SHARE PLATES: A gorgeous banchan spread plus Korean barbecue for two at Everyday Good House equals an A+ date night.
There are all sorts of reasons that romantic relationships go stale, but restaurant ennui shouldn’t be one of them. I mean, Friday Chinese on the couch in sweats plus Netflix doesn’t really cut it, even if you are queuing up Like Water for Chocolate or Eat Drink Man Woman. We’re not suggesting you bankroll a foie-and-caviar-gilded dinner at Lacroix, though — that place sure seems a lot less affordable now that we (and, we assume, you) lost our vast fortunes in the bond market. So we’ve lined up five solid, wallet-friendly date nights based on the following criteria: (A) Dinner and drinks for two for under $75. (B) No takeout. (C) No canned romance — i.e., no run-of-the-mill aphrodisiacs, carriage rides, opera-singing wait staff, etc.
So, without further ado, here’s our five.
Everyday Good House
No one has ever called Olney the Paris of Philadelphia, but this warm, wooden-picnic-tabled Korean barbecue joint is pretty damned cozy. Start out with a few Heinekens and a sharable bottle of sochu and before you know it, a glorious spread of banchan (small plates of Korean sides) floods the table. A recent visit saw charred shishitos, creamy macaroni salad and a totally amazing plate of sliced hot dogs tossed with sesame oil and gochujang. Go for the barbecue for two and you’ll be there for hours, making your way through a very serious plate of rosy cuts of pork belly and skirt steak grilled by one of Everyday Good House’s attentive servers. Then grab another round and head to one of their private karaoke rooms. 5501 N. Front St., 215-276-7942.
You know who doesn’t like pizza? Someone we would never want to go on a date with. Located on a scenic stretch of Passyunk Avenue, Stogie Joe’s is home to our favorite square pie with cheese on the bottom, sauce on the top. Split a large (the leftovers are even better the next morning, if you know what we’re saying), a pitcher of Yards Pale Ale and maybe an order of the incredible meatballs and you’re going to be in for some Lady and the Tramp-caliber action — all for under $50. Bonus points for Sinatra Sundays with Rat Pack tunes from Rick Baccare. 1801 E. Passyunk Ave., 215-463-3030, stogiejoestavern.com.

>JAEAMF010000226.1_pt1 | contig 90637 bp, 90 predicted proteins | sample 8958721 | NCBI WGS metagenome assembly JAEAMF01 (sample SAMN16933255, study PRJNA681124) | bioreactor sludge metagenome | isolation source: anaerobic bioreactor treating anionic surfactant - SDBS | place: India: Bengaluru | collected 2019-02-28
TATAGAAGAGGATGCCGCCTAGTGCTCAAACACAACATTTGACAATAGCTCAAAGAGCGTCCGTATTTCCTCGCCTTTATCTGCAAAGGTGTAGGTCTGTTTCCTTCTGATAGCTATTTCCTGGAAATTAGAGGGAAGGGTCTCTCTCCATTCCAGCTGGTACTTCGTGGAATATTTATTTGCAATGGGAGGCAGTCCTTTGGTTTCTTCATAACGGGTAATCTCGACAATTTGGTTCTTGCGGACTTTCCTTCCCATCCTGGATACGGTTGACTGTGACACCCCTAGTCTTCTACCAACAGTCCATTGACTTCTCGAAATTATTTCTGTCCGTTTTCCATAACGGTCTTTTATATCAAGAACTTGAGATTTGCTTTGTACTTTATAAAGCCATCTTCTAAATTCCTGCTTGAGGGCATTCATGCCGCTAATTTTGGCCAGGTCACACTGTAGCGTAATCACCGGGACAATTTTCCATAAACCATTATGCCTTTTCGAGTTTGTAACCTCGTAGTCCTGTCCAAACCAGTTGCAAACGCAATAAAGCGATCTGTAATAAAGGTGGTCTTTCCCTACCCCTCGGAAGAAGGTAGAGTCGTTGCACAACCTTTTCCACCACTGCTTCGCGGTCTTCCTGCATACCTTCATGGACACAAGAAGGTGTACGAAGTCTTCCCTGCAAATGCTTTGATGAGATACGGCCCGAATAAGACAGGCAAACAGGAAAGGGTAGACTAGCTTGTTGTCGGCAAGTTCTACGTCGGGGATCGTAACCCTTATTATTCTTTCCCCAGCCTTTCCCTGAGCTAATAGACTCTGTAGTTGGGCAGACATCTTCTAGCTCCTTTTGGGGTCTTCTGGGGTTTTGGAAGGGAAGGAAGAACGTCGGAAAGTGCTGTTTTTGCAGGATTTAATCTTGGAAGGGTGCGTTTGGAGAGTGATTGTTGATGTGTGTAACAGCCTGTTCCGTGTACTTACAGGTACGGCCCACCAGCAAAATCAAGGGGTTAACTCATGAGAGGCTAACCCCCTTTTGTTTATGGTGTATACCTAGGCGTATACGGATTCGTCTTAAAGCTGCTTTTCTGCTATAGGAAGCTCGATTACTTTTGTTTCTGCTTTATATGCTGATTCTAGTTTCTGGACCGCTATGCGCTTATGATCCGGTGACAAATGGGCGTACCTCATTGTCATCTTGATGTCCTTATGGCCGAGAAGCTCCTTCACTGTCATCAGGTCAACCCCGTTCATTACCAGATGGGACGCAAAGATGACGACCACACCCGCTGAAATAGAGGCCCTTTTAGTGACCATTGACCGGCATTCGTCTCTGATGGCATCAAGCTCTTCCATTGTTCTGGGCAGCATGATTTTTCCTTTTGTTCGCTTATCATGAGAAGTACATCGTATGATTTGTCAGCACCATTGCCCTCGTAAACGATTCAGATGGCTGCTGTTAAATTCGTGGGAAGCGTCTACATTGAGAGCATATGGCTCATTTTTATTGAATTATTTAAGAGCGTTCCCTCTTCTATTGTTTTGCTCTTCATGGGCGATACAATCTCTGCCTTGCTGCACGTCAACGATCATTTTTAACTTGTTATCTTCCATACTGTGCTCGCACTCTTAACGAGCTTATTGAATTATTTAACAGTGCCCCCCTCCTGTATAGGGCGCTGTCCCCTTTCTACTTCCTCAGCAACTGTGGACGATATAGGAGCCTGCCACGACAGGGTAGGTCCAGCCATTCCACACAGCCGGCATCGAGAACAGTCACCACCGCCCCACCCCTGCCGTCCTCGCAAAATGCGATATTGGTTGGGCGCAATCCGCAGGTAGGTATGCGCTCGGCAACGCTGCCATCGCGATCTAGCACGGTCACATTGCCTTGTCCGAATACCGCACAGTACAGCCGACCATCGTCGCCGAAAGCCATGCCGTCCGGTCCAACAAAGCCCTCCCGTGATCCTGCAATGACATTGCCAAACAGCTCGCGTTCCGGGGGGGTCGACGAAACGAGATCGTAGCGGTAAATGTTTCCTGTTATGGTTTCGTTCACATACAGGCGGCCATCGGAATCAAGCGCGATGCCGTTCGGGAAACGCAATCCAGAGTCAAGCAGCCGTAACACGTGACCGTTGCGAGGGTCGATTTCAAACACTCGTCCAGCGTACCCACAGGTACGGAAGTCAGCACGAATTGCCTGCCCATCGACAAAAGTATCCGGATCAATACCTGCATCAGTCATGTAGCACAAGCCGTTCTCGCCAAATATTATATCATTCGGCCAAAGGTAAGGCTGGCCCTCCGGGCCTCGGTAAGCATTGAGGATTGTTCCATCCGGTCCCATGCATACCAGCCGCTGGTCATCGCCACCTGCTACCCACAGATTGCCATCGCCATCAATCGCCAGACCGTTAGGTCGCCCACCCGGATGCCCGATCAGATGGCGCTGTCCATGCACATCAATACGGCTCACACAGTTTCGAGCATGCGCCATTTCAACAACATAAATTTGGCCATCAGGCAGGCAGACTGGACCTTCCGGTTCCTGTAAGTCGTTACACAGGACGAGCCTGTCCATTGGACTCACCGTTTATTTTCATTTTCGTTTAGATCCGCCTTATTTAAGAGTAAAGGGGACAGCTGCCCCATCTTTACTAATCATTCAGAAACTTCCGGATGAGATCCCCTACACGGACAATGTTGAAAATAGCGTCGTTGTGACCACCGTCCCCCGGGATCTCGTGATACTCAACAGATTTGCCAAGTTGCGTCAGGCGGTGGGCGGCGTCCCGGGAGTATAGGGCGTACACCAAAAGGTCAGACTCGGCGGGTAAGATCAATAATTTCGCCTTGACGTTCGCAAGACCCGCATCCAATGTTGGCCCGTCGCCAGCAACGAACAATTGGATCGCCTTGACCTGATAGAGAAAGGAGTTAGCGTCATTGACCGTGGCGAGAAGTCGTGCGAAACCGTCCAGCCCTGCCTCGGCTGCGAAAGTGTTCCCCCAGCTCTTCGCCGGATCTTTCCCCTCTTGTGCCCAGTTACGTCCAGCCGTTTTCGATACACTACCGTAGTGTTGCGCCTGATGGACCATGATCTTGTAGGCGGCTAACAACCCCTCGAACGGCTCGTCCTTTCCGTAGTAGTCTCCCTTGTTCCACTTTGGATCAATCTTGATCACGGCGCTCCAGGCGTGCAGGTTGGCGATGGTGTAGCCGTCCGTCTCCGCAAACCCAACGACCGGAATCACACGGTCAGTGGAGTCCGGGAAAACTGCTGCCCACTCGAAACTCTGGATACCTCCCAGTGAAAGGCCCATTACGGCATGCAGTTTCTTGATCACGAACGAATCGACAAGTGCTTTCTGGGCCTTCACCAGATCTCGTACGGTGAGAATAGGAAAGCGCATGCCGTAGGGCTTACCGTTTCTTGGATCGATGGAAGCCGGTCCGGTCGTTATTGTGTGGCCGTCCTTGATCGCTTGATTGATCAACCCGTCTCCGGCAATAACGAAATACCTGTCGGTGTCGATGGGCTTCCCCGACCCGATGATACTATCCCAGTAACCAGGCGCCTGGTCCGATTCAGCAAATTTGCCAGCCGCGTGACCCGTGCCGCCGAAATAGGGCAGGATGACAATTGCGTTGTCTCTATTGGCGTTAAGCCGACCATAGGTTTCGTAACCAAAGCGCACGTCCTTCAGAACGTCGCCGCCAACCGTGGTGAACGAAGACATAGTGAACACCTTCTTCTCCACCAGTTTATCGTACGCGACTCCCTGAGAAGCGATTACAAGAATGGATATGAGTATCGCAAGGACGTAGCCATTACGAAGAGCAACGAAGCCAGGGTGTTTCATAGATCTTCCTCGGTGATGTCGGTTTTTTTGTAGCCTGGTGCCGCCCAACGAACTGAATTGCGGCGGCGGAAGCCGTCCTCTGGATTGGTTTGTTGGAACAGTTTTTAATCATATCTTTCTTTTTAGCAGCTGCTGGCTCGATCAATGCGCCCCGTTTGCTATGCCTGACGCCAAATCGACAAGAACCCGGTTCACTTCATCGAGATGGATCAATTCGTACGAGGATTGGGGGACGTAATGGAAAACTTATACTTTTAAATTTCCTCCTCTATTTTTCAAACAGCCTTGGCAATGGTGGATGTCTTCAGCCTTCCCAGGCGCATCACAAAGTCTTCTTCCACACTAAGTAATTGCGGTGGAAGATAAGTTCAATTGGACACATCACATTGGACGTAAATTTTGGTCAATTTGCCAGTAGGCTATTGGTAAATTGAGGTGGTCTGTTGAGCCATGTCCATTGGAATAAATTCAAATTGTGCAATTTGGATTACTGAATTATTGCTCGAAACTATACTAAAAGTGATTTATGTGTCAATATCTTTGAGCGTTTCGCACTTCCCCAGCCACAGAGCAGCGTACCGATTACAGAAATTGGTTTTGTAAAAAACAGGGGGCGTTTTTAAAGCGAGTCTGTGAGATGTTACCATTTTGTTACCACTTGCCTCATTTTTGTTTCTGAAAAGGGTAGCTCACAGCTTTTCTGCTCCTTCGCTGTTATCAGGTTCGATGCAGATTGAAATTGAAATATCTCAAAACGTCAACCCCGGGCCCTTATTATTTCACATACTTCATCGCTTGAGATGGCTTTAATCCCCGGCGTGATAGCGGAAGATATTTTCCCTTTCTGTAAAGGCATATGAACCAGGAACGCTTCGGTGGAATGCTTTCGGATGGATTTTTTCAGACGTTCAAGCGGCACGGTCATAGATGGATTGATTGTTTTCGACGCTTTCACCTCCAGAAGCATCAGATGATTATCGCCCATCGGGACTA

An exotic tour of Southeast Asia with your main squeeze is the stuff that honeymoon fantasies are made of, but if that’s not in your budget, a trip to this Chinatown Burmese joint is much more affordable. Flavors are out of the ordinary (that thrilling Southeast Asian combo of salty-sour-sweet-spicy) and chardonnay by the glass is $4 for a generous pour. Somehow the salads at Rangoon are the most exciting part of the menu: We’re particularly fond of the deep-fried watercress with flash-fried leaves dressed in a striking blend of basil, chile, lime and mint. 112 N. Ninth St., 215-829-8939, rangoonrestaurant.com.
The old-timey feel of the diner in Port Richmond’s Krakus Market is warm (in a Soviet kind of way?), and there’s something decidedly romantic about sharing a comforting meal here with that someone special. Servings are hearty — think plate-sized potato pancakes and steaming bowls of bigos, a Polish hunter’s stew (that has to be good for virility, right?). Plus, the selection of oversized (and high ABV) bottles of Polish beers ensures that you’ll both get back on the El feeling all warm and fuzzy. 3150 Richmond St., 215-426-4336, krakusmarket.com.
Full disclosure: We’re apprehensive about sharing our most beloved, super-secret date spot with the public. Sure, there’s a towering neon sign advertising this stuck-in-another-era gem in Pennsauken, but still. The Pub is pure magic. Make your way into a massive dining room that feels like Medieval Times — if they had Medieval Times in the ’70s. Drinks come in two varieties: over-the-top girly (mudslides and massive pina coladas) or manly (a Manhattan served with a full shaker in reserve to re-up your cocktail). The menu and portions are similarly massive, but a steak plus multiple trips to the endlessly intriguing salad bar is the way to go here. 7600 Kaighns Ave., Pennsauken, N.J., 856-665-6440, thepubnj.com.
Fountain Porter (1601 S. 10th St., 267-324-3910, fountainporter.com) for the best and cheapest burger in town, an A+ beer selection, candlelit vibes and an all-vinyl (we’re pretty sure they’ll say yes to reasonable requests) soundtrack. Nick’s Old Original Roast Beef (2149 S. 20th St., 215-463-4114, nicksroastbeef.com) because roast pork sandwiches plus ice-cold Budweisers and life-changing gravy fries really do put us in the mood.
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